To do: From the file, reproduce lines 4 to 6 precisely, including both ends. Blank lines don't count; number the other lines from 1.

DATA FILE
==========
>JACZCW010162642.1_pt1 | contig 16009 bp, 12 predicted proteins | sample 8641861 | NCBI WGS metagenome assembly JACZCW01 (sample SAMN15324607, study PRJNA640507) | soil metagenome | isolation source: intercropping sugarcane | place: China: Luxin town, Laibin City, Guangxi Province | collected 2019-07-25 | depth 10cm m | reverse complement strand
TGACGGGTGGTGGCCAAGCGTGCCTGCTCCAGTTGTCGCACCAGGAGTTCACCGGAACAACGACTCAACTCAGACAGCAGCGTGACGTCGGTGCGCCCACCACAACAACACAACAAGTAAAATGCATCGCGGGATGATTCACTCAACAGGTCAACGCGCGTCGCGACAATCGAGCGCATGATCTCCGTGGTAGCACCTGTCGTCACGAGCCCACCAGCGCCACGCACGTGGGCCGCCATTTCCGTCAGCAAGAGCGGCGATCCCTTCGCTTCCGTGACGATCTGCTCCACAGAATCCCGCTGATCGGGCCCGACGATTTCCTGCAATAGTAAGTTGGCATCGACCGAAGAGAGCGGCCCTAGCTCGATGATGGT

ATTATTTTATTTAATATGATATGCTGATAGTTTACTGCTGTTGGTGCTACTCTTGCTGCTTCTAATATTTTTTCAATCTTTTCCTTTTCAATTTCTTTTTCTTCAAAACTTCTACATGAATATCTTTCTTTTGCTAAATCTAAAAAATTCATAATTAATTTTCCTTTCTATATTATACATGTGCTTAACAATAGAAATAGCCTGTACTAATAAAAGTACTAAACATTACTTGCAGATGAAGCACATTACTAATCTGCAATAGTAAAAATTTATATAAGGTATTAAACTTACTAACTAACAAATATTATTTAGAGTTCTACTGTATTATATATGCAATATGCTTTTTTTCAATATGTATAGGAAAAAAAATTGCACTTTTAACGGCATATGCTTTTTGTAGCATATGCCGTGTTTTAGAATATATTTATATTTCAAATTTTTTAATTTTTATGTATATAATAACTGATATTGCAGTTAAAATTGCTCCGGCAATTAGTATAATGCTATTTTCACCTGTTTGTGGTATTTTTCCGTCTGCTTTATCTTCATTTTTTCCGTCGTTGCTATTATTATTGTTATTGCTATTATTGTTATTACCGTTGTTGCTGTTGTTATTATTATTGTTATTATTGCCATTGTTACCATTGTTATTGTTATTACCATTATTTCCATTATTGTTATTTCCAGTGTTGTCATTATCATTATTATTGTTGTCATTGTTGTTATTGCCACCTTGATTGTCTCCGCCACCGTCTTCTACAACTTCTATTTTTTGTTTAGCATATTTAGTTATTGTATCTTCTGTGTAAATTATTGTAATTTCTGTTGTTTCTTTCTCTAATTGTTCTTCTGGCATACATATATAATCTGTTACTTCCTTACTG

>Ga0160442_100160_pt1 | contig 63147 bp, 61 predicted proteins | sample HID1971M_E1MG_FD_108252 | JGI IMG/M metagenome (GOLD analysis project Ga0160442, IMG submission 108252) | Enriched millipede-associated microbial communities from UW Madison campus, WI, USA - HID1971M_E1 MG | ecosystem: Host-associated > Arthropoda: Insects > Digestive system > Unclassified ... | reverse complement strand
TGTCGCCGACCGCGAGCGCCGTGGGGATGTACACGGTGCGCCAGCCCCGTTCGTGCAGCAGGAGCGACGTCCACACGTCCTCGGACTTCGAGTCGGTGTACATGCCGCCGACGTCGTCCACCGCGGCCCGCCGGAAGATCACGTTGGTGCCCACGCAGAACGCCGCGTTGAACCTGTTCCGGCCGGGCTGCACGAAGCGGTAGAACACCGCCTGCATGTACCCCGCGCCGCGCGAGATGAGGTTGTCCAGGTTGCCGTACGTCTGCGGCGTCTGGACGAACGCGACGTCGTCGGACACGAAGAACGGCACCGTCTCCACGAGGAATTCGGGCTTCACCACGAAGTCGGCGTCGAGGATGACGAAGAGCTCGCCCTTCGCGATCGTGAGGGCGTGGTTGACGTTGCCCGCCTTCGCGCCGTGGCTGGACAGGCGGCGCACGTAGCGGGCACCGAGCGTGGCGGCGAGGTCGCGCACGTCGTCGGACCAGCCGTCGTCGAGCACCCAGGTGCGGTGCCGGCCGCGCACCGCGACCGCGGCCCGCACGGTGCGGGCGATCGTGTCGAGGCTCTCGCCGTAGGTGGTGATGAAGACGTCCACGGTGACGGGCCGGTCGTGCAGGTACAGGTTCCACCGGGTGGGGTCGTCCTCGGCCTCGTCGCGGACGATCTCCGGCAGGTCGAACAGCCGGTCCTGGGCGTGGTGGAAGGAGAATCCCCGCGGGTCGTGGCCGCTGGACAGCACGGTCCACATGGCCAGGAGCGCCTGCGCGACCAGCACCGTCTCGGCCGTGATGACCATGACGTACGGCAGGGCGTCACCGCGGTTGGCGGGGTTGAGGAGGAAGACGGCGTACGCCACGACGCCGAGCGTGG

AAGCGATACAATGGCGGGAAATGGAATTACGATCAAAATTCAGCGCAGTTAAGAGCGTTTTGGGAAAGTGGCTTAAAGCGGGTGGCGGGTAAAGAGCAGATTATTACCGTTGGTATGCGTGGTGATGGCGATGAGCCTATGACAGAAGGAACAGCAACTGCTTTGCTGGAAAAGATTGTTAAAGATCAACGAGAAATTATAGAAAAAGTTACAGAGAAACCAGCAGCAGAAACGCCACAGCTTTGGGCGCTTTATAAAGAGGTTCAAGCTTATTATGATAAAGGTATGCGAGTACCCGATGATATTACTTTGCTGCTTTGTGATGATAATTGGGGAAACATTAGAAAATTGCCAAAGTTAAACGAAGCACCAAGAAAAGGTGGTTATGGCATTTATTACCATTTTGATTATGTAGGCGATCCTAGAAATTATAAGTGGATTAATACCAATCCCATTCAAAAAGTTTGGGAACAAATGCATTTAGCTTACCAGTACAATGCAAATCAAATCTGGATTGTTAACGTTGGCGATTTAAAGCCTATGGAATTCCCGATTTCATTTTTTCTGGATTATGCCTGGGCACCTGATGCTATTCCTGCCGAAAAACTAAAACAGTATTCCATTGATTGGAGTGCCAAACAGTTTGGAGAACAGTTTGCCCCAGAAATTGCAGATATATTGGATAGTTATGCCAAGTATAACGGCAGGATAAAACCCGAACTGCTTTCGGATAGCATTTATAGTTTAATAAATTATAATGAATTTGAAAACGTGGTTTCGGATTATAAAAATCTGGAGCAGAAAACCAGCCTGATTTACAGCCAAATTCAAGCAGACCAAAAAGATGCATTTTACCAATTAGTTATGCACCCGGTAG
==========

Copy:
>Ga0160442_100160_pt1 | contig 63147 bp, 61 predicted proteins | sample HID1971M_E1MG_FD_108252 | JGI IMG/M metagenome (GOLD analysis project Ga0160442, IMG submission 108252) | Enriched millipede-associated microbial communities from UW Madison campus, WI, USA - HID1971M_E1 MG | ecosystem: Host-associated > Arthropoda: Insects > Digestive system > Unclassified ... | reverse complement strand
TGTCGCCGACCGCGAGCGCCGTGGGGATGTACACGGTGCGCCAGCCCCGTTCGTGCAGCAGGAGCGACGTCCACACGTCCTCGGACTTCGAGTCGGTGTACATGCCGCCGACGTCGTCCACCGCGGCCCGCCGGAAGATCACGTTGGTGCCCACGCAGAACGCCGCGTTGAACCTGTTCCGGCCGGGCTGCACGAAGCGGTAGAACACCGCCTGCATGTACCCCGCGCCGCGCGAGATGAGGTTGTCCAGGTTGCCGTACGTCTGCGGCGTCTGGACGAACGCGACGTCGTCGGACACGAAGAACGGCACCGTCTCCACGAGGAATTCGGGCTTCACCACGAAGTCGGCGTCGAGGATGACGAAGAGCTCGCCCTTCGCGATCGTGAGGGCGTGGTTGACGTTGCCCGCCTTCGCGCCGTGGCTGGACAGGCGGCGCACGTAGCGGGCACCGAGCGTGGCGGCGAGGTCGCGCACGTCGTCGGACCAGCCGTCGTCGAGCACCCAGGTGCGGTGCCGGCCGCGCACCGCGACCGCGGCCCGCACGGTGCGGGCGATCGTGTCGAGGCTCTCGCCGTAGGTGGTGATGAAGACGTCCACGGTGACGGGCCGGTCGTGCAGGTACAGGTTCCACCGGGTGGGGTCGTCCTCGGCCTCGTCGCGGACGATCTCCGGCAGGTCGAACAGCCGGTCCTGGGCGTGGTGGAAGGAGAATCCCCGCGGGTCGTGGCCGCTGGACAGCACGGTCCACATGGCCAGGAGCGCCTGCGCGACCAGCACCGTCTCGGCCGTGATGACCATGACGTACGGCAGGGCGTCACCGCGGTTGGCGGGGTTGAGGAGGAAGACGGCGTACGCCACGACGCCGAGCGTGG

AAGCGATACAATGGCGGGAAATGGAATTACGATCAAAATTCAGCGCAGTTAAGAGCGTTTTGGGAAAGTGGCTTAAAGCGGGTGGCGGGTAAAGAGCAGATTATTACCGTTGGTATGCGTGGTGATGGCGATGAGCCTATGACAGAAGGAACAGCAACTGCTTTGCTGGAAAAGATTGTTAAAGATCAACGAGAAATTATAGAAAAAGTTACAGAGAAACCAGCAGCAGAAACGCCACAGCTTTGGGCGCTTTATAAAGAGGTTCAAGCTTATTATGATAAAGGTATGCGAGTACCCGATGATATTACTTTGCTGCTTTGTGATGATAATTGGGGAAACATTAGAAAATTGCCAAAGTTAAACGAAGCACCAAGAAAAGGTGGTTATGGCATTTATTACCATTTTGATTATGTAGGCGATCCTAGAAATTATAAGTGGATTAATACCAATCCCATTCAAAAAGTTTGGGAACAAATGCATTTAGCTTACCAGTACAATGCAAATCAAATCTGGATTGTTAACGTTGGCGATTTAAAGCCTATGGAATTCCCGATTTCATTTTTTCTGGATTATGCCTGGGCACCTGATGCTATTCCTGCCGAAAAACTAAAACAGTATTCCATTGATTGGAGTGCCAAACAGTTTGGAGAACAGTTTGCCCCAGAAATTGCAGATATATTGGATAGTTATGCCAAGTATAACGGCAGGATAAAACCCGAACTGCTTTCGGATAGCATTTATAGTTTAATAAATTATAATGAATTTGAAAACGTGGTTTCGGATTATAAAAATCTGGAGCAGAAAACCAGCCTGATTTACAGCCAAATTCAAGCAGACCAAAAAGATGCATTTTACCAATTAGTTATGCACCCGGTAG